Lax Is Back But Will They All Survive?

It is New Year’s Day 2012 and in the coming month, we have not just one, but three lacrosse leagues slated to start.  Or at least that is the plan. 

Most everyone knows about the National Lacrosse League.  Moreso, anyone in Ontario or even Canada knows about and followed to some degree, the Toronto Rock and their latest Championship in 2011.  The Rock will be raising that banner this coming Sunday January 8th at 6pm in their Home Opener at the Air Canada Centre.

But while the party will be taking place in the big city, two more leagues are to get underway this month as well.  First, the newly created Canadian Lacrosse League, aka CLax appears all set to go this coming Saturday with a triple header set up in Six Nations, Ontario.  And in a couple of weeks, the North American Lacrosse League (NALL) looks primed for a January 19th start.

The lacrosse addicts are in their element.  But the big question remains; will these leagues work and will they survive?  The one thing that there is no shortage of is players to fill rosters.  I think the bigger question is, will they be able to put paying butts in seats?  This has always been the problem with lacrosse when compared to hockey, or baseball, or football.  Many non-believers call lacrosse a niche sport, a sort of cult if you will, that only those die hards that have grown up in it or around it, will ever love.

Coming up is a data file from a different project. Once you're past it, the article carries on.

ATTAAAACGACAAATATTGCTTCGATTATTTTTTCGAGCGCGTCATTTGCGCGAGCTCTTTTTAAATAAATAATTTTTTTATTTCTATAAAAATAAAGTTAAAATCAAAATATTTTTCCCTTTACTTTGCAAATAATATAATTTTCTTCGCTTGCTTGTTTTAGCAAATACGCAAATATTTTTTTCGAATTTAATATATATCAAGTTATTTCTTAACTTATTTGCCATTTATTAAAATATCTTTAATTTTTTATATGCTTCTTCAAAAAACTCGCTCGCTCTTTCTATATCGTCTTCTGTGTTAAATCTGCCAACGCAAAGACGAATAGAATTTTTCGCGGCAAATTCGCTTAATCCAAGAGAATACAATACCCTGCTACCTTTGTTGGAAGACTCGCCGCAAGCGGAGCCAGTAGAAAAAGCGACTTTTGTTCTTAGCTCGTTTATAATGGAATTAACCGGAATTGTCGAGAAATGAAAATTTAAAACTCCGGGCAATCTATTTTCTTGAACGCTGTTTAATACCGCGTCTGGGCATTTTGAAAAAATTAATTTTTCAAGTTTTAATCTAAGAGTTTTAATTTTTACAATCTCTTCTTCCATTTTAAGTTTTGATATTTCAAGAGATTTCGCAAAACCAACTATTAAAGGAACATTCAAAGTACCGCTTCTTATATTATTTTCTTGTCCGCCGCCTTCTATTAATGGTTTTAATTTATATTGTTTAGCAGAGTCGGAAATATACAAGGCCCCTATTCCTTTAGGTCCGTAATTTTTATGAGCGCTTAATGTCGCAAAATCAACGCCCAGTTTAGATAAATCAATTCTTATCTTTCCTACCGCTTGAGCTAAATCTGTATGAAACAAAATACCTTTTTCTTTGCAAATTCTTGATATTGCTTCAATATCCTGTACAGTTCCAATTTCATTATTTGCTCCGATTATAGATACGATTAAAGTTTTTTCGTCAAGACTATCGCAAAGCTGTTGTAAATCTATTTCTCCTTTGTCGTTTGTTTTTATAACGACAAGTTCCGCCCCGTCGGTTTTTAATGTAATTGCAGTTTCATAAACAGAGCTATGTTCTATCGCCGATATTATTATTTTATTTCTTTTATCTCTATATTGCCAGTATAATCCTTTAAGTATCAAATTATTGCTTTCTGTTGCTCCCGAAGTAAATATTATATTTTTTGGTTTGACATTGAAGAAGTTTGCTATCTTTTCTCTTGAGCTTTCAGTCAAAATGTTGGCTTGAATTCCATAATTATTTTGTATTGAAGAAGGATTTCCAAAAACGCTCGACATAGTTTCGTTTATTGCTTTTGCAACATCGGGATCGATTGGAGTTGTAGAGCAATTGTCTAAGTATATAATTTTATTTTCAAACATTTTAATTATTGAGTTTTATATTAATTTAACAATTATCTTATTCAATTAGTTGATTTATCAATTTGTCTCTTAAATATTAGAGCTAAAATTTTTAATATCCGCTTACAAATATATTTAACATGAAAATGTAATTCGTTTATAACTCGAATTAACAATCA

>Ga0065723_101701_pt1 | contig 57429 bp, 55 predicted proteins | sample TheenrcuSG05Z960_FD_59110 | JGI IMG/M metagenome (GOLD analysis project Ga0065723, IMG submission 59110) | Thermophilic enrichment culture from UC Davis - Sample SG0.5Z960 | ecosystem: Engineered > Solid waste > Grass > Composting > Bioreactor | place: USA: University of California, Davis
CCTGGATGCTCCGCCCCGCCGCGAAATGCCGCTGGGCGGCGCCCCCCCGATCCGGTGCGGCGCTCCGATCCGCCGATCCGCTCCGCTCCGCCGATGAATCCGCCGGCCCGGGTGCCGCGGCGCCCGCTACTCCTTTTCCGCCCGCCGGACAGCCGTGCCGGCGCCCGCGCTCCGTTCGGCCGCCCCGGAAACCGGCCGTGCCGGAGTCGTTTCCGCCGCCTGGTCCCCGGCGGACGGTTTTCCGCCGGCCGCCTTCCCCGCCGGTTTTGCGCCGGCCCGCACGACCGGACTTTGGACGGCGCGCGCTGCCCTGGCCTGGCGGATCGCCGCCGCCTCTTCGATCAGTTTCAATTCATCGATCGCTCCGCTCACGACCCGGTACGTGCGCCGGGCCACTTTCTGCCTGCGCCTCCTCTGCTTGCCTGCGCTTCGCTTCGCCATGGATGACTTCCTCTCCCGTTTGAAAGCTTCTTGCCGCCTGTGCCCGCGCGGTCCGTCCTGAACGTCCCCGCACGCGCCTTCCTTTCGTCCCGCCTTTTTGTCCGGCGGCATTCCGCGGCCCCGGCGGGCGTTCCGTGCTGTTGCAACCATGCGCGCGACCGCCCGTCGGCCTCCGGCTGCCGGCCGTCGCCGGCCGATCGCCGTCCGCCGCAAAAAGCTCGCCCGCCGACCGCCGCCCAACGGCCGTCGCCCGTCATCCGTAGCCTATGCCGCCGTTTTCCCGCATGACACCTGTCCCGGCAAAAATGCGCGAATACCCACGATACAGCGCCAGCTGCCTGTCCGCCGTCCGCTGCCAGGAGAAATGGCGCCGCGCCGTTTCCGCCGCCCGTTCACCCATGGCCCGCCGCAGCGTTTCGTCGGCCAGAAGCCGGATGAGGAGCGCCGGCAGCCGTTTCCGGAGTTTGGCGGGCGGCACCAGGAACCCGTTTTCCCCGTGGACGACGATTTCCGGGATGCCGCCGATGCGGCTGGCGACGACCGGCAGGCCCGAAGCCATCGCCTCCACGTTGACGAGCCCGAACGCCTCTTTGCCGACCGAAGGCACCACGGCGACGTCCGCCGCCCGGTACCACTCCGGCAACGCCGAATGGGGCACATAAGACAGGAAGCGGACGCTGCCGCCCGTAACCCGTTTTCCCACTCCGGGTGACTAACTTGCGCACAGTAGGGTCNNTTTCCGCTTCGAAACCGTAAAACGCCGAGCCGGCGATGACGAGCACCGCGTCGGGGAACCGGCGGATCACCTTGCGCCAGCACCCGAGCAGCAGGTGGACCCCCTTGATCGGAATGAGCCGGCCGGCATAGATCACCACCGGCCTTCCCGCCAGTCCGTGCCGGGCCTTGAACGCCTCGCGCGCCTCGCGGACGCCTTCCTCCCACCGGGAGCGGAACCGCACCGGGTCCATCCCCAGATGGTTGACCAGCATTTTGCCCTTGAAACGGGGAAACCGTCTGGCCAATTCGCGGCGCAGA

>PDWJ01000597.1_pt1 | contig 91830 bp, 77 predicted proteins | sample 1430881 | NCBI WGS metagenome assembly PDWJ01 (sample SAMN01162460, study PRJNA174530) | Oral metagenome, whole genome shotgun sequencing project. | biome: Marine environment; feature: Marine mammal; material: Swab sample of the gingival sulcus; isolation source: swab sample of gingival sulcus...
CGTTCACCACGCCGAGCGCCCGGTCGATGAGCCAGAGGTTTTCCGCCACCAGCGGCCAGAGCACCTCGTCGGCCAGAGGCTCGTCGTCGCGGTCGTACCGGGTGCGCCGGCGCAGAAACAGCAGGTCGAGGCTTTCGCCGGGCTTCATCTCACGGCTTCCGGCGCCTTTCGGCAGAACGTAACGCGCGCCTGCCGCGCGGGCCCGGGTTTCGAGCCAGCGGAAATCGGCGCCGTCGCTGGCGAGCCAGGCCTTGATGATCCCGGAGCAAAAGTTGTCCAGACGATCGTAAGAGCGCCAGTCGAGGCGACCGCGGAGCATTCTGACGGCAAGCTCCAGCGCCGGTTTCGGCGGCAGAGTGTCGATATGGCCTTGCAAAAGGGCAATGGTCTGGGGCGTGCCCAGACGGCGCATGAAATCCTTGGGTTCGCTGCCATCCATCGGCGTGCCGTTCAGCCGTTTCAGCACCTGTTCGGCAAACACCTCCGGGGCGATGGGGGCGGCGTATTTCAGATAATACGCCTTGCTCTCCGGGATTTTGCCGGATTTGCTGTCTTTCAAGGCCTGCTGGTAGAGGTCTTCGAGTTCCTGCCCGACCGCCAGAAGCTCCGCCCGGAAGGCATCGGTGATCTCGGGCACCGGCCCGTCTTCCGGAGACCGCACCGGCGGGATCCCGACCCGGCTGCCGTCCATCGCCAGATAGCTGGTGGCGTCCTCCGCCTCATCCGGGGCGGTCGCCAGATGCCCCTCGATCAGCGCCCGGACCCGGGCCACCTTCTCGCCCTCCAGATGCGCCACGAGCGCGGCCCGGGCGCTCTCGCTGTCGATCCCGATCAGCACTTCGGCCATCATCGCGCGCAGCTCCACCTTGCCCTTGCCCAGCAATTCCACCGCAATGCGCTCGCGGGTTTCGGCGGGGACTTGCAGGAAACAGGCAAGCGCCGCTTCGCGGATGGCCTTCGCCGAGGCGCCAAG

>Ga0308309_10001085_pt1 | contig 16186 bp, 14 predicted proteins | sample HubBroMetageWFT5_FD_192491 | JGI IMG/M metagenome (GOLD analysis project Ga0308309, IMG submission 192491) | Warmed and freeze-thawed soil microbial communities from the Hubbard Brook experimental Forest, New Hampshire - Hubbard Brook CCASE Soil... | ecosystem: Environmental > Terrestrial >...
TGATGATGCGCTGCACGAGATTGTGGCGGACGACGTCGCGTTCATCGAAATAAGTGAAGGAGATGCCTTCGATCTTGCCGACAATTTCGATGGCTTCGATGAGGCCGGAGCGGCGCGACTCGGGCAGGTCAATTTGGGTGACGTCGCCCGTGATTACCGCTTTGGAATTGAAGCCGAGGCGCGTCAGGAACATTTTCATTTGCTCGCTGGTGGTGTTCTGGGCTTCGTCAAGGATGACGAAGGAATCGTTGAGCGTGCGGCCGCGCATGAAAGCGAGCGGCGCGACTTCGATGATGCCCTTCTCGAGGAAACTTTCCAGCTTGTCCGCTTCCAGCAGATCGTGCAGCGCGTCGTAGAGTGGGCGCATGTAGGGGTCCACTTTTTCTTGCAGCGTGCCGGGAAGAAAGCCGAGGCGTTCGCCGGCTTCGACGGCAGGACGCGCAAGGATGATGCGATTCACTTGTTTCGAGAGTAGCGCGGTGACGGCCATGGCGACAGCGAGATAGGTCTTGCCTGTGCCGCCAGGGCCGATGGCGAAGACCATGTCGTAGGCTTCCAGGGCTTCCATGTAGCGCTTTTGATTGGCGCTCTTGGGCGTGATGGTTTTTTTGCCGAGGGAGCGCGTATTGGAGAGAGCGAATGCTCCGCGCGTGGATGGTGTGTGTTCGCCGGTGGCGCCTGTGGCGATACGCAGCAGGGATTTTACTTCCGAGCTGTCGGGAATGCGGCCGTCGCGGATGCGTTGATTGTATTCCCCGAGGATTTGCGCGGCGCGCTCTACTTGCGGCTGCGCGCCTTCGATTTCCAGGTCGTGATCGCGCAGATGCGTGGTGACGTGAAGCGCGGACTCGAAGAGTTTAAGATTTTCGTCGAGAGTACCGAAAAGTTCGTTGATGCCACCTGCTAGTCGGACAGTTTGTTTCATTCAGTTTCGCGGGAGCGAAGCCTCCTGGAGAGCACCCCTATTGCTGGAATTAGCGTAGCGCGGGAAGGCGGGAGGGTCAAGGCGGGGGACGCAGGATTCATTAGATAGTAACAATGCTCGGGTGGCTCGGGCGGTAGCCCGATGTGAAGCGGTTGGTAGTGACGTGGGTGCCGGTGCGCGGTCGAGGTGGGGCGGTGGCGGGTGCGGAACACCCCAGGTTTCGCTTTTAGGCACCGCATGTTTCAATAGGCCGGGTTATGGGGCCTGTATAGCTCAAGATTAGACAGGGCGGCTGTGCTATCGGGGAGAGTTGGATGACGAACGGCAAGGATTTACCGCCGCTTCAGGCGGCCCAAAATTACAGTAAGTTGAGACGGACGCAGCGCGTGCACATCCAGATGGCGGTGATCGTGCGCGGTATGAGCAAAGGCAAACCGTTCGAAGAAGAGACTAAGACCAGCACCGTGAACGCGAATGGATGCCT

There was an announcement just today that the NALL was going to suspend operations this year.  These rumours were quickly squashed and the NALL has confirmed that they will indeed play……albeit a modified schedule.   This must raise an eyebrow of concern.

One has to wonder in both cases (CLax and NALL) if they will get the revenues to survive.  In the end it all comes down to money.  These leagues need sponsorships, ticket sales, and merchandise sales to survive or they will not be around long. Remember just a few expenses include players / coaches salaries, insurance, and facilities rental. And these facilities cannot be cheap.

So while it is a great thing for lacrosse that more players have the opportunity to play, there is so much more required for these these leagues to survive.

In the CLax example there are a numer of recognizable lacrosse folks getting involved. But there are also a number of recognizable lacrosse folks that are not. Are the nay sayers just not willing to expand the game? Or are they just not sold?

Time will tell…..


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